We know from the very beginning of the novel that Alice has become obsessed with Mizuko Himura, a Japanese writer living in New York. As we meet Alice she’s waiting to see whether Mizuko accepts her ‘Follow’ request on an unidentified social media site (it could be one of many). As Alice relates the events in hindsight, we know that Mizuko was ill, infested with a parasite, at the time of Alice’s excruciating wait; we also know that there is a remaining distance in their relationship, although it will be the end of the novel before the reasons for this are revealed. What comes between these two points is the tale of a young woman who, via a number of coincidences, finds herself obsessed with an older women. Whether she wants to be Mizuko or be with Mizuko isn’t clear to Alice herself. The key to this unknowing seems to lie in the fact that the version of Mizuko Alice knows is the one she’s created via her internet stalking, she actually spends very little time with the woman herself.

When we met, we were both online constantly. In fact, I would say I was online constantly because she was, and I was monitoring her usage. For her, the Internet was primarily a tool of self-promotion and reinforcement for her multiple selves while for me it became a tool designed for the sole purpose of observing her. It was the only way I could have been brave enough to approach her in real life, having dissected the pictorial equivalent of her DNA in advance.

What Sudjic has created is a multi-layered commentary on the impact of the internet on our lives, particularly those considered ‘Digital Natives’ (born after 1980 and having never known life without internet access). Rather than bringing us relevant information faster than ever, in Sudjic’s world the internet brings information overload and few answers. She combines Alice’s quest with comments on the Hadron Collider (Alice’s adopted father worked on an early version) and the missing Malaysian Airlines Flight 370.

Alice is in an interesting character; while she’s largely passive, she’s also not particularly likeable and that strikes me as a brave decision in this climate where readers (and some publishers) rail against unlikeable women in novels (by unlikeable I mean like real human women). Sudjic allows her to be complex and unsure of herself. She’s trying to work out who she might be and she does so by appropriating someone else’s story, or at least a version of it.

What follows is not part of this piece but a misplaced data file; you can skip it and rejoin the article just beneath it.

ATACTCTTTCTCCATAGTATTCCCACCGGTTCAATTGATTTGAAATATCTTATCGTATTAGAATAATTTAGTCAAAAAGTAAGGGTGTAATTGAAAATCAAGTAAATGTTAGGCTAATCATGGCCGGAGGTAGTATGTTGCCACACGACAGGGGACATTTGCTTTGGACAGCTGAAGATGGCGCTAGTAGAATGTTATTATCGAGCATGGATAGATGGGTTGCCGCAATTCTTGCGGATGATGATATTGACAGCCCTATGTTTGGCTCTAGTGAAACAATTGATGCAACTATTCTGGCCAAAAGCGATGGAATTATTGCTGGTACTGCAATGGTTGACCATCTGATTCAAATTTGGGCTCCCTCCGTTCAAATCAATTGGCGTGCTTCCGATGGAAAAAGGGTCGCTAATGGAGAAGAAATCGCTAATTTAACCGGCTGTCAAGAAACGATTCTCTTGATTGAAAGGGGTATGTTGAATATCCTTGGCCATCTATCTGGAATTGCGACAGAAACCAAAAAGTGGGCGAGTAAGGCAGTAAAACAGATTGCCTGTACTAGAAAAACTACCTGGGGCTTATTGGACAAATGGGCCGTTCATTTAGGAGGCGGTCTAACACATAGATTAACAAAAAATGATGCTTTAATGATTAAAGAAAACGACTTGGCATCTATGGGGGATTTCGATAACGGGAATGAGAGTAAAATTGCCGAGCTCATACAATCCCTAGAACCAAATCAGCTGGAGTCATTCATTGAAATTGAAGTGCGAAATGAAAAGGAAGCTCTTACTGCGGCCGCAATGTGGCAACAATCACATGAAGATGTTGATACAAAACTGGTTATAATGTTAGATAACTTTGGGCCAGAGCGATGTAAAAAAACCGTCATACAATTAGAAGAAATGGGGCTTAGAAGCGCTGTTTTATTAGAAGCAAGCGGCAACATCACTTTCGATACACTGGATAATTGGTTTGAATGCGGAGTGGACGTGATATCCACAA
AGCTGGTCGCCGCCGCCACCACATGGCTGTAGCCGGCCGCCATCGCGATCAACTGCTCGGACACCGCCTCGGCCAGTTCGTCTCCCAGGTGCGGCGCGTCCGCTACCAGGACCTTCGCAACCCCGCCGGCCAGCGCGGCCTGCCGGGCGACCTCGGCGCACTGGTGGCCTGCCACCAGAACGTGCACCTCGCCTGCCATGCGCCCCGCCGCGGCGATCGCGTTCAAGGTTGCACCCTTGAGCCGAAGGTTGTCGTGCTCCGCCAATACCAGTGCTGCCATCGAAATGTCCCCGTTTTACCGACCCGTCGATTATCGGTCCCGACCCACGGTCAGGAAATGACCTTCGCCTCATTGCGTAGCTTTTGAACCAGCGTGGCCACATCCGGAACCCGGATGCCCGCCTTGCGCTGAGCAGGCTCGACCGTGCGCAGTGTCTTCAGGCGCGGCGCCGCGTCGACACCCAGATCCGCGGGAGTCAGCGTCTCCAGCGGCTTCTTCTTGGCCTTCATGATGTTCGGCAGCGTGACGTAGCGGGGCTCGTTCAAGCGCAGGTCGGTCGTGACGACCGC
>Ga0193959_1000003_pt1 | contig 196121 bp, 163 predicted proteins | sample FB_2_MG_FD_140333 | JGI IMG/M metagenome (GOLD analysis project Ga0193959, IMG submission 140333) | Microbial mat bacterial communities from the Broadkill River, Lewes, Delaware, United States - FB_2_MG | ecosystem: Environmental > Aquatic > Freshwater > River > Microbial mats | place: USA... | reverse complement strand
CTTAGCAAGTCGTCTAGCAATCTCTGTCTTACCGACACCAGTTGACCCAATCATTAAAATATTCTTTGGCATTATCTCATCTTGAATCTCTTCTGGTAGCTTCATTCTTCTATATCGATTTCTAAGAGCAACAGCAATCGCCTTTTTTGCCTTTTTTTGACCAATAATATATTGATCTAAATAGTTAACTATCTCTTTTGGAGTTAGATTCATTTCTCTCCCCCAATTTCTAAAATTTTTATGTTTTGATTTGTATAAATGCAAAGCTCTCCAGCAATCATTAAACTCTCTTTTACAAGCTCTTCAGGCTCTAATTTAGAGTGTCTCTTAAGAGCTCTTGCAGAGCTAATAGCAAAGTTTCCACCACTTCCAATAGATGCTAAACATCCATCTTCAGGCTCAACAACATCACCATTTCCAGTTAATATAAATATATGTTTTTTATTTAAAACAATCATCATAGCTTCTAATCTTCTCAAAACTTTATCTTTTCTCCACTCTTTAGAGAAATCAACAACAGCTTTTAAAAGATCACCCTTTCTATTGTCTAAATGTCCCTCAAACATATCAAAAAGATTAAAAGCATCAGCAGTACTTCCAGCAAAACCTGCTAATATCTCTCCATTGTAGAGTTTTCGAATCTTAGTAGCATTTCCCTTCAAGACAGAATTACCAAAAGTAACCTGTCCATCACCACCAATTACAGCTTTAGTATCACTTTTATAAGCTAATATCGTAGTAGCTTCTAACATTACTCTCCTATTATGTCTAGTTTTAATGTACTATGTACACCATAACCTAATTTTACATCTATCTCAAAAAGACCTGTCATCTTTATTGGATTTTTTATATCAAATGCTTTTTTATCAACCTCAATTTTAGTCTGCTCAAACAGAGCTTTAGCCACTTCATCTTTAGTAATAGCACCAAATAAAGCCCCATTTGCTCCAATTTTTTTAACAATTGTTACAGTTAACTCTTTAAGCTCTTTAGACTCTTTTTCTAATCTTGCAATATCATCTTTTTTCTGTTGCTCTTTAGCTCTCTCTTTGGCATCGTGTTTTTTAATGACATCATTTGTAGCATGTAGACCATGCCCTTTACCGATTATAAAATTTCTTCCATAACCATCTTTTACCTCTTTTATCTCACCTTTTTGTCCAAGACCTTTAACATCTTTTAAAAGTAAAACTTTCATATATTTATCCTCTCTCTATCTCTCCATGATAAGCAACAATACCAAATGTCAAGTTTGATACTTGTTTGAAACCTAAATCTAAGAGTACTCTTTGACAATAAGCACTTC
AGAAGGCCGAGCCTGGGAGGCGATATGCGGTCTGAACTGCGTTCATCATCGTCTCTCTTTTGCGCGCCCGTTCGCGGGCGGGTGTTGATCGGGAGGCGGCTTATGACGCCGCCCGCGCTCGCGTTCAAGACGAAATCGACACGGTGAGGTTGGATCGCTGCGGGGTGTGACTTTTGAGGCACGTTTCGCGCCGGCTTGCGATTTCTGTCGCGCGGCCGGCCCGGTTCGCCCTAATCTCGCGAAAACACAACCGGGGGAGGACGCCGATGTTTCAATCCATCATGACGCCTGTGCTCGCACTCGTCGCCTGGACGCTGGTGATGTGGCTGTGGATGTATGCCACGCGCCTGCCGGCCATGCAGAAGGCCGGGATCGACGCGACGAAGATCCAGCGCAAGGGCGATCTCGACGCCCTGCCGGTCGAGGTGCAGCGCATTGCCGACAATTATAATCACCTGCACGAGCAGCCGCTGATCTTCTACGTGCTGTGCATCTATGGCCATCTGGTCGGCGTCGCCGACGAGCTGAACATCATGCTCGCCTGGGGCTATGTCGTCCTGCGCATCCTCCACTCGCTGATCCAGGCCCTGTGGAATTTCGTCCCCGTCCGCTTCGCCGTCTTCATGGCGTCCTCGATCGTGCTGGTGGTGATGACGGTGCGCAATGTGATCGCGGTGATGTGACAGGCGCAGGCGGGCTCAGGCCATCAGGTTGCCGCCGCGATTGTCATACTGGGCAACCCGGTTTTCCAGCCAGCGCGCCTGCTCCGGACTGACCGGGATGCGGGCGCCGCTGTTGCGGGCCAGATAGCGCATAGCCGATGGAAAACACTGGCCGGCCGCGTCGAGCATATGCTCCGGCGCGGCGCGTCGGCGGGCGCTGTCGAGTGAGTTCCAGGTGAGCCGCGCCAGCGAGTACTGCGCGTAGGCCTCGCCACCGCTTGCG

Sympathy is an impressive debut: complex, bold, intelligent, unafraid to tackle big ideas. If Sudjic doesn’t always quite pull it off, it’s forgivable for the sheer scope of her undertaking; she means business and it’s impossible not to applaud her ambition. Sympathy’s well worth your time and I’m delighted to see a young female novelist begin her career with such aplomb.

In the first of my new series, The Writes of Woman Interviews… I was thrilled to be able to speak to Olivia Sudjic about the book and hear her read from the novel.

(Apologies for the quality of the picture; I am learning on the job and messed up a setting. If it’s too excruciating to watch, there is an audio only version below.)

You can buy Sympathy from Amazon or support your local independent bookshop. If, like me, there isn’t one near you, I recommend Big Green Bookshop.

Thanks to Pushkin Press for the review copy of Sympathy and Tabitha Pelly and Olivia Sudjic for the interview.

See What I Have Done – Sarah Schmidt

He was still bleeding. I yelled, ‘Someone’s killed father.’ I breathed in kerosene air, licked the thickness from my teeth. The clock on the mantle ticked ticked. I looked at father, the way hands clutched to thighs, the way the little gold ring on his pinky finger sat like a sun. I gave him that ring for his birthday when I no longer wanted it. ‘Daddy,’ I had said. ‘I’m giving this to you because I love you.’ He had smiled and kissed my forehead.

Sarah Schmidt takes the unsolved murder of Lizzie Borden’s father and stepmother as her starting point.  Around it, she weaves a tense, claustrophobic exploration of the relationships and events which may have played out in the house on the day of the murders and the day proceeding it.

The narrative moves between four characters: Lizzie; Emma, Lizzie’s older sister; Bridget, the housekeeper, and Benjamin, a stranger who meets Lizzie and Emma’s Uncle John in a bar.

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Schmidt’s Lizzie is evasive, veering from cruel and manipulative to child-like. She’s the centre of her world and expects everyone else to treat her as the centre of theirs. While Lizzie’s role in the narrative is largely focused on events around the murders, Emma is allowed a slightly broader view. The older sister allows us a deeper insight into Lizzie’s character, recounting incidents and behaviour which stretch further back in time. Emma is envious of the way Lizzie’s been indulged but also frustrated at her own ability to escape the family set up. Even when she attempts to move away, living with a friend and attending a private art class, Lizzie continues to invade her life, sending daily letters recounting scenes from the Borden household.

Bridget, the housekeeper, begins her narrative by telling the reader that she’s twice tried to quit the Borden’s: